I always thought that just by living and cruising aboard a boat, we’d be in tip-top shape. All the cruising books I read spouted on & on about how in shape they were just from cruising alone. And it does make sense – the boat’s always moving, never still, so your body is never still and it’s a far more physical lifestyle than most – not much just sitting around … unless you’re on night watch. 🙂
But at least for me, it’s just not so. Our six months on land results in being in much better shape overall than cruising. But certain things, like grinding the winch to bring the dinghy aboard, is the direct opposite. Every year, the first month aboard sees me struggle to grind that winch the 45 plus revolutions it takes to get the dinghy on deck and we never tow it, so if we’re moving, it’s on deck. By the end of the six months aboard, getting the dinghy aboard is a snap. But when we return the following fall, it’ll be the same old routine!
I wouldn’t call us fanatics when it comes to being in shape … but we are well aware that as we get older, the harder it is to keep extra pounds off and be able to enjoy running with the grandkids … and all the other things on our bucket list that make it impossible for us to get out of shape this late in life! So here’s what we do while aboard….
1. We walk anywhere and everywhere we can. While we were cruising Belize, this was a problem because the offshore islands are almost all mangroves, literally nowhere to walk. We found some of this same challenge in the 10,000 Islands/Everglades and the Florida Keys. We like to anchor in out of the way places, but that means there’s not always land access to walk the 2-3 plus miles a day that is optimal. But we find, if we walk wherever and whenever we can, it helps.
2. We swim, at least when we’re in clear water. While cruising the Western Caribbean, we literally spent 3 hours a day snorkeling. David loves to spearfish and I love taking underwater photos. After doing it for a few years, it was starting to get old until I decided to make it a challenge to find one new thing underwater every day – and take it’s picture. Then I’d go back to the boat and identify it with my Reef Fish, Coral or Creature books by Paul Humann books – note, I bought these books one at a time starting with the reef fish because I didn’t think I’d ever be interested in coral or creature identification – how wrong I was!
3. Aboard the boat, I discovered early on, we have an onboard gym. The biggest feature of the gym is the stairmaster. Every morning while cruising the Western Caribbean (except those mornings I was net controller), we listened to the NW Caribbean Net or the Panama Connection Net. Taking 10 minutes and walking up and down the stairs while listening was sometimes tedious, but effective. 🙂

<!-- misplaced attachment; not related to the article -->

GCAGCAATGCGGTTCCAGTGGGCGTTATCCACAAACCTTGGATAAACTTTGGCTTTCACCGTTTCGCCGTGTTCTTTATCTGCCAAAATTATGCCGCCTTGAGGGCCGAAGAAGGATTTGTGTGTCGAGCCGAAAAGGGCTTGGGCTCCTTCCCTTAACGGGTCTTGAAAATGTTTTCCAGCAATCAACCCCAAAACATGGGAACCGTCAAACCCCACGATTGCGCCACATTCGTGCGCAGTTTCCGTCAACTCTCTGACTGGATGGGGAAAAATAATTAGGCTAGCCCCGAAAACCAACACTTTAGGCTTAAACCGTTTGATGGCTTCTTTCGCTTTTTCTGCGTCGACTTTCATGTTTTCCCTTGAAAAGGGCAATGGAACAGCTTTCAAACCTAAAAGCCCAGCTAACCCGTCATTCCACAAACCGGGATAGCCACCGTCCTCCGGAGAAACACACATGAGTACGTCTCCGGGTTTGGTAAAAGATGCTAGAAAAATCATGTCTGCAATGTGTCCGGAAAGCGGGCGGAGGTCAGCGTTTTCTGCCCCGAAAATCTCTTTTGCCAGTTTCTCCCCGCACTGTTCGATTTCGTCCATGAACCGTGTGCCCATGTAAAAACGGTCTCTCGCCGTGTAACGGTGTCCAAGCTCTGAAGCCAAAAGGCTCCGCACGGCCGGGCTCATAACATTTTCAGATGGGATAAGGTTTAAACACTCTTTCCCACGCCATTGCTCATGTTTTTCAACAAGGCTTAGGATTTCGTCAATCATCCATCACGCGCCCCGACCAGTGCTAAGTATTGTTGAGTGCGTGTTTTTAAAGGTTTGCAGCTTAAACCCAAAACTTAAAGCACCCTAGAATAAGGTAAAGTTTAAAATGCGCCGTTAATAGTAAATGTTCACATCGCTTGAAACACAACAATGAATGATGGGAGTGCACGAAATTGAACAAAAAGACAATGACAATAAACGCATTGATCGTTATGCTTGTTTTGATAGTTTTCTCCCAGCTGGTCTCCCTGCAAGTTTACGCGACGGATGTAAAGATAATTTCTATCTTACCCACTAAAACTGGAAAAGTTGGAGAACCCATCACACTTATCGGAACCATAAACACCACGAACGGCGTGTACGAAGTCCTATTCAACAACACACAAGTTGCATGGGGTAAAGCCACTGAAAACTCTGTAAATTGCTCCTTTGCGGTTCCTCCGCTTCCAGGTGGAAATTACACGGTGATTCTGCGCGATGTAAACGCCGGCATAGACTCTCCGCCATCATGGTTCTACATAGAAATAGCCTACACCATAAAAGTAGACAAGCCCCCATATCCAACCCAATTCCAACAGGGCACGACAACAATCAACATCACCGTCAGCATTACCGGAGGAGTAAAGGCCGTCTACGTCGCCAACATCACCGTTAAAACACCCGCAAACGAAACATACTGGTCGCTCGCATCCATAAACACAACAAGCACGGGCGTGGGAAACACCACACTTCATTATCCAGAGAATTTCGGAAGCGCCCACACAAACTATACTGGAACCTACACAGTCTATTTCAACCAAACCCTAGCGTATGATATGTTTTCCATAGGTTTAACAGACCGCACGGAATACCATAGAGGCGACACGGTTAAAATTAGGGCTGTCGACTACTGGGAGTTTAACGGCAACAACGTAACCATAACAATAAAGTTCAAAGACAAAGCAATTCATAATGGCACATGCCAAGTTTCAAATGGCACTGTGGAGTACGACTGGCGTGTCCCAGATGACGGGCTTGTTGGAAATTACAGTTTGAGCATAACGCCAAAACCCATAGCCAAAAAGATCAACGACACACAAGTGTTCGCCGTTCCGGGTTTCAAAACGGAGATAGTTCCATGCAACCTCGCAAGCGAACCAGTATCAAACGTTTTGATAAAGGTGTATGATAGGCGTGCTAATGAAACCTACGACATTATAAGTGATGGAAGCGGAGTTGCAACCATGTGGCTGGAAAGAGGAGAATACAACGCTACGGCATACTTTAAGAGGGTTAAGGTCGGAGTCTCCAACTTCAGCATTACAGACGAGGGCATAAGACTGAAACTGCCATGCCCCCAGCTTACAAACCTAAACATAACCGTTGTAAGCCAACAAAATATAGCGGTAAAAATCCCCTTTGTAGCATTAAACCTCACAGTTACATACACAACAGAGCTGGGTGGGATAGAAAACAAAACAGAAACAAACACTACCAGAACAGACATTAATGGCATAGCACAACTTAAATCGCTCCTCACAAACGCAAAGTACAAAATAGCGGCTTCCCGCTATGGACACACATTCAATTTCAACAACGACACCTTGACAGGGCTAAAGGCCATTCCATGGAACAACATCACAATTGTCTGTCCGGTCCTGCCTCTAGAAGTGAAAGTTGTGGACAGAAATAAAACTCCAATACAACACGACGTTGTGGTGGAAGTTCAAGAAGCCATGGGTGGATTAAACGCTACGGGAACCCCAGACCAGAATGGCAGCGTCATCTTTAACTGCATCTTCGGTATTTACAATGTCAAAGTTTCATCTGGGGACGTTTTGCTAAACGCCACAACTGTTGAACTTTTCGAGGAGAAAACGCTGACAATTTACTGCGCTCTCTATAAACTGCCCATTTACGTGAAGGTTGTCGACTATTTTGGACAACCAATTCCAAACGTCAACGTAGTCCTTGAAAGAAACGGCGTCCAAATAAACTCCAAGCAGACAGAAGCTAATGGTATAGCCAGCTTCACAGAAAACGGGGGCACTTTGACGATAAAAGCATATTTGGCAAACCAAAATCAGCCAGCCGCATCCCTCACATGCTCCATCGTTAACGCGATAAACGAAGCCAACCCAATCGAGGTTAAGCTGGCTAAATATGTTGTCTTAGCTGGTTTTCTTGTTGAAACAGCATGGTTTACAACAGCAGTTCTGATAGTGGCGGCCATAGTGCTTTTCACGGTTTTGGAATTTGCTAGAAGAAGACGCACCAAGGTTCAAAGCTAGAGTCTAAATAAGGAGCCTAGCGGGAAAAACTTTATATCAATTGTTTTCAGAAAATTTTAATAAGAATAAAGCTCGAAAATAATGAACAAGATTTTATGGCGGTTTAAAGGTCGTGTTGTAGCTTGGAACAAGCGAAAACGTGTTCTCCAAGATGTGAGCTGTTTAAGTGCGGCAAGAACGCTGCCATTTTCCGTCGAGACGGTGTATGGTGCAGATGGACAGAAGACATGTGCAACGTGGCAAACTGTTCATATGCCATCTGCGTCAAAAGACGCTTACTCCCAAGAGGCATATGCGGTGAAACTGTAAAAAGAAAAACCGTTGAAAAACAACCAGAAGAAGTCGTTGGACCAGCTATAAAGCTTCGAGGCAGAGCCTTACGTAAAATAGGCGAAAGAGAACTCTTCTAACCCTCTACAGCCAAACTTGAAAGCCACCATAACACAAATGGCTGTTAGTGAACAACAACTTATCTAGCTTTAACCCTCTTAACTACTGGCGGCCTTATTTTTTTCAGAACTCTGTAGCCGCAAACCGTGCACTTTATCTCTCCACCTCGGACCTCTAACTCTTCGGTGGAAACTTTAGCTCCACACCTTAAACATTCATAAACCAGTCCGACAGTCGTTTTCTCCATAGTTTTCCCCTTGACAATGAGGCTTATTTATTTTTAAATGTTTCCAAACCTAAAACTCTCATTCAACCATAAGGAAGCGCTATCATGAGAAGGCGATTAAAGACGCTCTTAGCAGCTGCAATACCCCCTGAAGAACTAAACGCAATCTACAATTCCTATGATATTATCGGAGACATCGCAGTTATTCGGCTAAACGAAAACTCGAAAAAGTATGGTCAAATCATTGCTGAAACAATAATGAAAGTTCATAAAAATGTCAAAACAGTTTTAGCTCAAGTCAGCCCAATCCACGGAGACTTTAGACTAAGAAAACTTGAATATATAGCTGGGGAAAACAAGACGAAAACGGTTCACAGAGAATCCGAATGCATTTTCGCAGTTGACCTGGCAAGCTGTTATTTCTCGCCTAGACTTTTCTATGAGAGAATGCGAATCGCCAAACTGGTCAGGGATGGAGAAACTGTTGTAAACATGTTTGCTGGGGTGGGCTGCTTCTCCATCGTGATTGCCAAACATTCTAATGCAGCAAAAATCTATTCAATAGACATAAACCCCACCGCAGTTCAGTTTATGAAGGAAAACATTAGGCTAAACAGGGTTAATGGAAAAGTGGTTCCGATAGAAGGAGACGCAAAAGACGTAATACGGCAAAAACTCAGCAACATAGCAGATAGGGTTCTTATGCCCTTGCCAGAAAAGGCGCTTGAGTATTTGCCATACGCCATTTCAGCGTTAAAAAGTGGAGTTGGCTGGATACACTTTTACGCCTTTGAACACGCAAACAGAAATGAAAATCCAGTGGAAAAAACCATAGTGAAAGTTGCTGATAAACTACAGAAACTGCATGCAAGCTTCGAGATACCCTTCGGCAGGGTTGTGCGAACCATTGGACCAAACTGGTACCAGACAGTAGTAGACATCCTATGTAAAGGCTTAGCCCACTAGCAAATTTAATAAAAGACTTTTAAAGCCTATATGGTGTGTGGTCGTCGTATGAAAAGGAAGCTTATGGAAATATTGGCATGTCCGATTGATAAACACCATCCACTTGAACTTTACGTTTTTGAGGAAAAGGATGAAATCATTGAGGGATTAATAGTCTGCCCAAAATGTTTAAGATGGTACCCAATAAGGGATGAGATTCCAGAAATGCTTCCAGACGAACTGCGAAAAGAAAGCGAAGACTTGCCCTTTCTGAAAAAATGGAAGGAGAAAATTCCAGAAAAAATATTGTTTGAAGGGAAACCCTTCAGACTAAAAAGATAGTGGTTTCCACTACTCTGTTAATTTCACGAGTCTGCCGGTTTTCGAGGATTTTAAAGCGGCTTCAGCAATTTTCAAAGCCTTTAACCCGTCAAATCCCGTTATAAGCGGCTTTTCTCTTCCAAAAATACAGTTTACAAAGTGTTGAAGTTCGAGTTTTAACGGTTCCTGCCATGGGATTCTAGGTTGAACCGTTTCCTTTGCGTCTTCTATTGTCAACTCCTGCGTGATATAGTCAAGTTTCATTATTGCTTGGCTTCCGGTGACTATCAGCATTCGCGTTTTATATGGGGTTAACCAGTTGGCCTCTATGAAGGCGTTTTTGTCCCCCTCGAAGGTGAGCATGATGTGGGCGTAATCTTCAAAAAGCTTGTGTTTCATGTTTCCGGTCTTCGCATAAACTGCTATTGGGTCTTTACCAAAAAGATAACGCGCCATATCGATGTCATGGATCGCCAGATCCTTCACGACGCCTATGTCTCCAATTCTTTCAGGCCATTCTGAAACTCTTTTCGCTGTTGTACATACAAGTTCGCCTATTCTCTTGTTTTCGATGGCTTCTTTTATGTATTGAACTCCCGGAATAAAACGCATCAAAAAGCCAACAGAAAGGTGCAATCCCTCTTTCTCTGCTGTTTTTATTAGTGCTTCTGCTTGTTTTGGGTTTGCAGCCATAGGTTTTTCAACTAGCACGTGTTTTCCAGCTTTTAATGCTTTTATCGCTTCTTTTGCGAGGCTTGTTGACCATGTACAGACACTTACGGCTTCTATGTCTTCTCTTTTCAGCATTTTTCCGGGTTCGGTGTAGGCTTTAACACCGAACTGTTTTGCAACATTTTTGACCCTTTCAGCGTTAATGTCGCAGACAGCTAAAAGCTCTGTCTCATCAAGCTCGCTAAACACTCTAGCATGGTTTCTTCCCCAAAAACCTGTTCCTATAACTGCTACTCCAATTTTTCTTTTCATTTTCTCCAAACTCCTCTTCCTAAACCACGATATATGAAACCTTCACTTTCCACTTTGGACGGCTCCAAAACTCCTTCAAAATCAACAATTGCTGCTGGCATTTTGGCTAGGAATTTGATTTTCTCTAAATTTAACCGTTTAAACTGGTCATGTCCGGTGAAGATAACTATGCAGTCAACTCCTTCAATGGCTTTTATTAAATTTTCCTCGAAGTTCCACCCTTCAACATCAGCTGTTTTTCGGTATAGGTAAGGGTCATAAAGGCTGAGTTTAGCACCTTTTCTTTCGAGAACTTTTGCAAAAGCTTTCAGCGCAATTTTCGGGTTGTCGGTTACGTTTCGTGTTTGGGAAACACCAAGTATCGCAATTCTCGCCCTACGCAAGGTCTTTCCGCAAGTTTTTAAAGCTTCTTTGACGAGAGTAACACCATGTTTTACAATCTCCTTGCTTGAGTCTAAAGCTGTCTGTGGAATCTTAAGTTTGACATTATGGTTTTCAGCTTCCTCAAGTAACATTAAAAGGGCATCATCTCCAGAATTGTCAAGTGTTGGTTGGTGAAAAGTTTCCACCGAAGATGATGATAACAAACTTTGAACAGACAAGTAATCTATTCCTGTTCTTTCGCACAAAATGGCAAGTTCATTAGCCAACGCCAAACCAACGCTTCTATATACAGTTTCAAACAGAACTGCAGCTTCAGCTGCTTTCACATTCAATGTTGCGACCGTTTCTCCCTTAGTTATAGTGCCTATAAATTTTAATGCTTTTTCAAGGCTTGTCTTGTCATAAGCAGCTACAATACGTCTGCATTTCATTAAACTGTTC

4. Kayaking – we both love kayaking and although a leisurely exploration of wherever we happen to be anchored isn’t top notch exercise, I’m a big believer that MOVING … anything that keeps us moving is important. And when we’re kayaking, we’re not being settee potatoes reading…. or writing.
5. Yoga aboard. OK, so I admit, I love the IDEA of doing yoga aboard, but the only move I ever really use is the Pilates “Hundreds” for core strengthening. Years ago I had trouble with what was suspected to be a bulging disc while in the Rio Dulce. The docs there counseled me not to move – YIKES, sort of difficult when you’re on a cruising sailboat. Getting in the dinghy was all but impossible and I literally had to lay down flat on my back while in the dinghy or pass out from the pain. I resolved if I EVER lived through it, that I was never going to let my core strength deteriorate enough to let it happen again. I believe that if all the muscles around the spine are strong, that the potential for hurting my back again is less. Who knows if that’s true or not, but I haven’t had another debilitating back problem since – although it took several months to recover from that one. 🙁
Back to “Hundreds” – this one is easy for me to do aboard from a space constraint standpoint. There are many variations of this one “exercise” I do aboard, just google online for “hundreds” yoga pilates for a beginner or intermediate variation, both of which usually entail either not lifting your head & shoulders, keeping your knees bent or both. But here’s the way I do it.
Lay flat on my back, lift my head/shoulders barely off the floor then lift my legs to somewhere around a 45 degree angle or less to the floor. At this point, I’m sort of balancing on my sit bones. Hands and arms are straight out and parallel to the floor. Now comes the “hundreds” part — I try to take breaths slowly in & out while pulsing my hands up and down and counting to 10. The goal is to do 100 or 10 sets of 10 – it’s easier for me to keep count if I start 1 – 10, then 2, 1,2,3,4,5,6,7,8,9 …. “3”,1,2,3,4,5,6,7,8,9 …. and so on until I’ve done 100 pulses (little controlled up & down movements of my arms). At this point my abs are burning & my back muscles are telling me it’s time to quit.
NOTE: NEVER EVER EVER do this if it hurts anywhere — except the burn in your abdominal muscles because that’s the entire point!
Then, entirely by accident, I found a new book – “Yoga Aboard” – by Kim Hess Stone. I’ve seen it before in the sailing magazines, and had always intended on getting a copy. When we saw Eric Stone play at Nav-a-Gator, Kim was there selling Eric’s CD’s and her book or DVD. It’s simple and straightforward, and written by a cruiser for cruisers! Too bad I found it only a few days before we left the boat for the summer, but I brought it back to the lake and really like the approach – can’t wait to try it aboard!
So what do you do to stay fit aboard? Please leave a comment and share! Everyone’s “routine” could benefit from new ideas!
Cheers! Jan & David, sv Winterlude